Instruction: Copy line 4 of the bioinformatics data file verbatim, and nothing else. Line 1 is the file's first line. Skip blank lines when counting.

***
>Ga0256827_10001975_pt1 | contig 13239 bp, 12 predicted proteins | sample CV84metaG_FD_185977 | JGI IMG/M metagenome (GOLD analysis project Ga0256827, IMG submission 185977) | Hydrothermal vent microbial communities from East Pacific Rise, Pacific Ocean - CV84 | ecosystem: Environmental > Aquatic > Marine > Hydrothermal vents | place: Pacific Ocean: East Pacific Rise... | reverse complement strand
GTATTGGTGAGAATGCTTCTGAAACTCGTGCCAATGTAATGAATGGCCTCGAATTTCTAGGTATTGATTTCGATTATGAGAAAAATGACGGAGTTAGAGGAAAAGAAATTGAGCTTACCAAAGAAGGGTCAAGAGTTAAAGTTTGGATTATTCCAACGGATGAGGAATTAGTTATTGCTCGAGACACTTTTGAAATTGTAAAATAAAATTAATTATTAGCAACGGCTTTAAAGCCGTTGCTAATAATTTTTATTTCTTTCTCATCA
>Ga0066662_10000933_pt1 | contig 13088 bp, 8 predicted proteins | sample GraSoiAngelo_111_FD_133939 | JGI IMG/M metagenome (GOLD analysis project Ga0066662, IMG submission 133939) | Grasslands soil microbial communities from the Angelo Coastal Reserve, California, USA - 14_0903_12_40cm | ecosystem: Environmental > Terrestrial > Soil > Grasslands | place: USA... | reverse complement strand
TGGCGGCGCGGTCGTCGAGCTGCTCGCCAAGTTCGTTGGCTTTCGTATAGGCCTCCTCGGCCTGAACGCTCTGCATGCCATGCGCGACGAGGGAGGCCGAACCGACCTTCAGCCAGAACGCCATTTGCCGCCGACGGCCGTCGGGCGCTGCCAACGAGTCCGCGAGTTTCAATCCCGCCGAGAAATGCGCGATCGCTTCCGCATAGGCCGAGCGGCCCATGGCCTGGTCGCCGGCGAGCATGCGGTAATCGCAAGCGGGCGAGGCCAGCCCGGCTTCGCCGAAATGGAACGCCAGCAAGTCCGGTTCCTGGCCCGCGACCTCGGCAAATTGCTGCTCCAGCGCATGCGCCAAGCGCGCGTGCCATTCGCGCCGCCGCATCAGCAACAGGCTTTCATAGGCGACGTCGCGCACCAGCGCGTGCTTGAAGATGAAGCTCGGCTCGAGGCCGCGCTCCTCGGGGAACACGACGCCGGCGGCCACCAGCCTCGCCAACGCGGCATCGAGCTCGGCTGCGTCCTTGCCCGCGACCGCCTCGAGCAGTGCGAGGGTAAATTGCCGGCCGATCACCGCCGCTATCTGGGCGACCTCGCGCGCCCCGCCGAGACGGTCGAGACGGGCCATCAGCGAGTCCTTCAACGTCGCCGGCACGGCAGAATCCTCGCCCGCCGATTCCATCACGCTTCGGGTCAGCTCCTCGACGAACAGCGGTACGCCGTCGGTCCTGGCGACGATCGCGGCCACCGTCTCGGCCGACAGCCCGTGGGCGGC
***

TGGCGGCGCGGTCGTCGAGCTGCTCGCCAAGTTCGTTGGCTTTCGTATAGGCCTCCTCGGCCTGAACGCTCTGCATGCCATGCGCGACGAGGGAGGCCGAACCGACCTTCAGCCAGAACGCCATTTGCCGCCGACGGCCGTCGGGCGCTGCCAACGAGTCCGCGAGTTTCAATCCCGCCGAGAAATGCGCGATCGCTTCCGCATAGGCCGAGCGGCCCATGGCCTGGTCGCCGGCGAGCATGCGGTAATCGCAAGCGGGCGAGGCCAGCCCGGCTTCGCCGAAATGGAACGCCAGCAAGTCCGGTTCCTGGCCCGCGACCTCGGCAAATTGCTGCTCCAGCGCATGCGCCAAGCGCGCGTGCCATTCGCGCCGCCGCATCAGCAACAGGCTTTCATAGGCGACGTCGCGCACCAGCGCGTGCTTGAAGATGAAGCTCGGCTCGAGGCCGCGCTCCTCGGGGAACACGACGCCGGCGGCCACCAGCCTCGCCAACGCGGCATCGAGCTCGGCTGCGTCCTTGCCCGCGACCGCCTCGAGCAGTGCGAGGGTAAATTGCCGGCCGATCACCGCCGCTATCTGGGCGACCTCGCGCGCCCCGCCGAGACGGTCGAGACGGGCCATCAGCGAGTCCTTCAACGTCGCCGGCACGGCAGAATCCTCGCCCGCCGATTCCATCACGCTTCGGGTCAGCTCCTCGACGAACAGCGGTACGCCGTCGGTCCTGGCGACGATCGCGGCCACCGTCTCGGCCGACAGCCCGTGGGCGGC